When we move up to the half marathon, this is where your commitment needs to ramp up. But it still doesn’t have to completely overtake your life. You can race the half running 3 days a week, but my recommendation would be to work up to 4 or 5 days of running. The reason for this is because you will want to build your long run to at least 13 miles, or up to as long as 16 miles for experienced runners. If you try to do that only running 3 days a week, your long run will tend to dominate the balance of your training.
You’ll also want to include one or two speed days a week. If you’re only running 3 days, you don’t have room for easy recovery runs, which are incredibly beneficial. In most cases it’s better to spread out your mileage over 4 or five days rather than have 2 or 3 longer, harder days. Your total time investment for the half marathon can range from 4 to even 10 hours a week.
When we get to the marathon, your time investment seriously goes up. While it’s possible to train for a marathon on 3 days of running a week, I strongly discourage it. It’s simply not enough stimulation of your system to get the training you need to run 26.2 miles. Yes, you CAN do it, but race day is going to be much, much harder if you choose this route. I recommend 4 days at minimum. Very advanced runners choose to run every day or even run twice a day, only resting when they truly need it. This is an extreme approach to marathon training and I only recommend that you try it if you have maxed out all your other options and you are experienced and healthy. Just about everyone else should stick to at least one rest day a week and more often two days.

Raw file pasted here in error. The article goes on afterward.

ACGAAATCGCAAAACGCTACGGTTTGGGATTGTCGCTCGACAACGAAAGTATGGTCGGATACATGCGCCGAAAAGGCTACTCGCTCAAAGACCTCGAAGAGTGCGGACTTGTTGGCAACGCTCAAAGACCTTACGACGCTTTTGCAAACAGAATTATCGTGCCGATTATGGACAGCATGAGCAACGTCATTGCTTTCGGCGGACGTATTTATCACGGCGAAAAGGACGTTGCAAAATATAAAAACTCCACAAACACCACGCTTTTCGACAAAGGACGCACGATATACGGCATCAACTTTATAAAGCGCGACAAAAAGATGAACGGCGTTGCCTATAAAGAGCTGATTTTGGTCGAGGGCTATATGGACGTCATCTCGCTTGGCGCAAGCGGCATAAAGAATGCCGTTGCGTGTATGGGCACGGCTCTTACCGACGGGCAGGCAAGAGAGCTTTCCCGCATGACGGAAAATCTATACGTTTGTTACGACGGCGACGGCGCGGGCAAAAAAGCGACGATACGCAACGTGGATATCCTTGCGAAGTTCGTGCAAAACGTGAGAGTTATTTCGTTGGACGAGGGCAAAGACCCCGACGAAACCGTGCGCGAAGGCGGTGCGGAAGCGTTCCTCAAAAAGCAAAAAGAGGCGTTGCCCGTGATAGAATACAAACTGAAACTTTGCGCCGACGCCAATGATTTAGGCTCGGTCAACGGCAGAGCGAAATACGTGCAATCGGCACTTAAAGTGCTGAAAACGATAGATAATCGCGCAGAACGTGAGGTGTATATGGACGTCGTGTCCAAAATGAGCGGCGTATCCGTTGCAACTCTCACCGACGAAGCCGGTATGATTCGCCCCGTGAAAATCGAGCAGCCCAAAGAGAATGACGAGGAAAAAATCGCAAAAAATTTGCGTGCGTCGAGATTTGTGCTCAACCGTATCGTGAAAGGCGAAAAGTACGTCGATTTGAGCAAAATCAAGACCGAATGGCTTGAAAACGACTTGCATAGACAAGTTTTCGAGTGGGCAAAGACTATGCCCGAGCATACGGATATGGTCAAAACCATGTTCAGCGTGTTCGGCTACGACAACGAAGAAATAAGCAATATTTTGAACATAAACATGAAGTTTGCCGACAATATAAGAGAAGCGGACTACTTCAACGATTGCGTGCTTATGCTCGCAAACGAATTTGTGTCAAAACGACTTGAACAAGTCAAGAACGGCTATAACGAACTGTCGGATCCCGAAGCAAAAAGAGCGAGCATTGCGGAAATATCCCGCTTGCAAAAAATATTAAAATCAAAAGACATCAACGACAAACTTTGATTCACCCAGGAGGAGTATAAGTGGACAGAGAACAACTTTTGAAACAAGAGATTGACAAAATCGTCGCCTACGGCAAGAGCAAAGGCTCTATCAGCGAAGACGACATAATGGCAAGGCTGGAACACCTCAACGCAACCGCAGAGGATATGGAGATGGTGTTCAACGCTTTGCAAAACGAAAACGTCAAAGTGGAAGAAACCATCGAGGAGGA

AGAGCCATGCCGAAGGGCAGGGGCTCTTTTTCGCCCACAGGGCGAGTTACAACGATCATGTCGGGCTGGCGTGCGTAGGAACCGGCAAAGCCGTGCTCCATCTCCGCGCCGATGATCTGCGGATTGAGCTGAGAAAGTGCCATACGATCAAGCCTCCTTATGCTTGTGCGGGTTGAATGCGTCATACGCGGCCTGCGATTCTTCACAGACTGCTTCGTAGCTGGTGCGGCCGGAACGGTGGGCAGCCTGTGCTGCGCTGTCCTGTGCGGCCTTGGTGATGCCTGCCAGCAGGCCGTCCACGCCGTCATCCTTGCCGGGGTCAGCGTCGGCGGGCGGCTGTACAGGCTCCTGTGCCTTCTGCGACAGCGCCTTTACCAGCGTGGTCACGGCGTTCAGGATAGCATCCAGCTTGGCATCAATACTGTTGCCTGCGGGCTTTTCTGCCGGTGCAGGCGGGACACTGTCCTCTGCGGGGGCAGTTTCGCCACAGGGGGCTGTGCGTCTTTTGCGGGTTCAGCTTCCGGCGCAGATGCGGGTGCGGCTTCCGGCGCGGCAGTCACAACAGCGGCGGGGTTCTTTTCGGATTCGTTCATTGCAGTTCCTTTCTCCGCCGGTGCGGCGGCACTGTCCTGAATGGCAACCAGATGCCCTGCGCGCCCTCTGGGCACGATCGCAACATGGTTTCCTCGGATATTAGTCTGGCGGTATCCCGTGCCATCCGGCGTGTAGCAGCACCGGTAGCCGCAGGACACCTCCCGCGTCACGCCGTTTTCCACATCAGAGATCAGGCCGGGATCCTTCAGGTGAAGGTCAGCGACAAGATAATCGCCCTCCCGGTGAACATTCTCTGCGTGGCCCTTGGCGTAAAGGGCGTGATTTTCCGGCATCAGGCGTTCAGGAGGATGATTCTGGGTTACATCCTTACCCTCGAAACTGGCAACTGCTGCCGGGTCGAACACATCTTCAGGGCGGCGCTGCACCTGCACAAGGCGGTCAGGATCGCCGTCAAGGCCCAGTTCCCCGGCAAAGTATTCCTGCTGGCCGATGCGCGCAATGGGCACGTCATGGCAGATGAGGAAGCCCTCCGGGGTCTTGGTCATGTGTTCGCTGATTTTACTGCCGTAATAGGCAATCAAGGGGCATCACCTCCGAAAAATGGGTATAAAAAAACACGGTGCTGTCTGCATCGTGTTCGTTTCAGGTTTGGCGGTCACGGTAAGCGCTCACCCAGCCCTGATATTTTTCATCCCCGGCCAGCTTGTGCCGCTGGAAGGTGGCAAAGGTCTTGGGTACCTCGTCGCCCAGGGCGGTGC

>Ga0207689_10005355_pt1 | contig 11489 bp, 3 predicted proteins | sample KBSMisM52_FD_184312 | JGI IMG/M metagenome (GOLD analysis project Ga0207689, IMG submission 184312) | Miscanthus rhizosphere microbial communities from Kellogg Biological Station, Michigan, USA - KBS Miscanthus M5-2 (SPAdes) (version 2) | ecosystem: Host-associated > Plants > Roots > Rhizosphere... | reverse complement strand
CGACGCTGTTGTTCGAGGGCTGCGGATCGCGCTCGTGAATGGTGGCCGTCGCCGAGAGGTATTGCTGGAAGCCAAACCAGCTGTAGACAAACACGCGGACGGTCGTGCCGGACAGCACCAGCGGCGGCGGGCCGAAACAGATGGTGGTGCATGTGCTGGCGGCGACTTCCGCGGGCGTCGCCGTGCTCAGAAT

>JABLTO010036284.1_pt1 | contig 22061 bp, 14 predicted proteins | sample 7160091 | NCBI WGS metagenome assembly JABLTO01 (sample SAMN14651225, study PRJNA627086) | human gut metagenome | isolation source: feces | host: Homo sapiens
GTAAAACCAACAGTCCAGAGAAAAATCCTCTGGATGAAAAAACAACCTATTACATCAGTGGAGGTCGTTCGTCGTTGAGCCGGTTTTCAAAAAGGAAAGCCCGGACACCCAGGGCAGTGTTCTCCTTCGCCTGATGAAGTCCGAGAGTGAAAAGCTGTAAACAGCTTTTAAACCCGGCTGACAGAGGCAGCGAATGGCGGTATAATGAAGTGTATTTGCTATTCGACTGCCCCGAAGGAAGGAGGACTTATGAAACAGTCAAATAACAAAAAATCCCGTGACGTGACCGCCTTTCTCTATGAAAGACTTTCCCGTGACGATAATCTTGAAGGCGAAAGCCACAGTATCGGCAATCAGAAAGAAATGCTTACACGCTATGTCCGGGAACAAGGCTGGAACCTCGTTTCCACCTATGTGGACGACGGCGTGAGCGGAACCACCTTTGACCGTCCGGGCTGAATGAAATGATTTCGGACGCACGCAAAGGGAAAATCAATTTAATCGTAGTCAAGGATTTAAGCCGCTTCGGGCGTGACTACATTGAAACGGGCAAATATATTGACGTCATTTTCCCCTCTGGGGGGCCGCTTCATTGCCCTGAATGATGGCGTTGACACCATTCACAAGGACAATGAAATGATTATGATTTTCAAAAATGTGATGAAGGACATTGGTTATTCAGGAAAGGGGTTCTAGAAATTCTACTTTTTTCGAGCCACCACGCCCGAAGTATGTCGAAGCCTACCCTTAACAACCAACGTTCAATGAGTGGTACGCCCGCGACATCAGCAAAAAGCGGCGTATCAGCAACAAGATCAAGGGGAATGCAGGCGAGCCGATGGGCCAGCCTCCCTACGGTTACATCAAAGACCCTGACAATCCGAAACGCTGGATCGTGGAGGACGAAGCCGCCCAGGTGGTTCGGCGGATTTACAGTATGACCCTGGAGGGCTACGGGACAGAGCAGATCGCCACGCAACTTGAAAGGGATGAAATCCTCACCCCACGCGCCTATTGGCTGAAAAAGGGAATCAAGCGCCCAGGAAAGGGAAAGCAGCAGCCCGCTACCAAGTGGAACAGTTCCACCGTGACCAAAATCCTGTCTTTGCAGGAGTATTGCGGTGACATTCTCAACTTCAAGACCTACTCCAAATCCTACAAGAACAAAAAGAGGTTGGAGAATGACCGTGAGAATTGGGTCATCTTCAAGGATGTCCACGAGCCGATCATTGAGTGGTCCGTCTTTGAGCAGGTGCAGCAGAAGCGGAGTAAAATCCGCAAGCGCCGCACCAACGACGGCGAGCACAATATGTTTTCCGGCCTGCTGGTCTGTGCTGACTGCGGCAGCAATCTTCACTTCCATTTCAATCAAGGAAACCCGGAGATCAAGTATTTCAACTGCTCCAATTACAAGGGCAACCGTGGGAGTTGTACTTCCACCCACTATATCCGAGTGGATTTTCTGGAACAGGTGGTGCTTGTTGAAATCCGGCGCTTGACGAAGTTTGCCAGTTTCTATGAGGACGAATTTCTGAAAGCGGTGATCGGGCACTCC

Your weekly mileage should at least be 40 miles per week at your peak for the marathon. Of course, I’ve seen runners race a marathon on 30 miles a week, but again, this is not a great idea. The top end mileage for experienced, but non-elite runners could be in the 50, 60, or 70 mile per week range, but I would say most people do well in the 40-60 mile range. Sure, some people go way higher than that, but the vast majority of runners don’t need to go that high.
How to Determine Mileage for Marathoners
Part of what will determine your mileage is how long your miles take you to run. If your relaxed easy pace is 10 minutes per mile, you’ll run 6 miles per hour. In 3 hours, you’ll get in 18 miles for your long run. The three hour mark is important because that’s when the aerobic benefits of your run start to decline, your form starts to really suffer, and your risk of injury goes up. Now that doesn’t mean you can’t run longer than that or shouldn’t run longer than that, but you really aren’t getting great benefits from it. If you really want to get that 20 miler in, finishing in 3:20 isn’t going to wreck you, but the extra couple of miles are really more for the mental benefits than the physical.
Okay, so what’s the time commitment for the marathon? Well, at our peak, we’ve got our 3 hour long run, and we’ll want to run about an hour on the other 3 days, give or take, so that’s 6 hours. More advanced runners will be running in the 8-15 hours per week range.
You Need More Than Just Running
The time committments I mentioned above is just the running. This doesn’t even include strength training, stretching, warming up, plyometrics, foam rolling, planning your meals and snacks, lying on the couch because you’re exhausted, showering and getting dressed twice a day, shopping for new running shoes, or doing all the extra laundry you’re about to produce.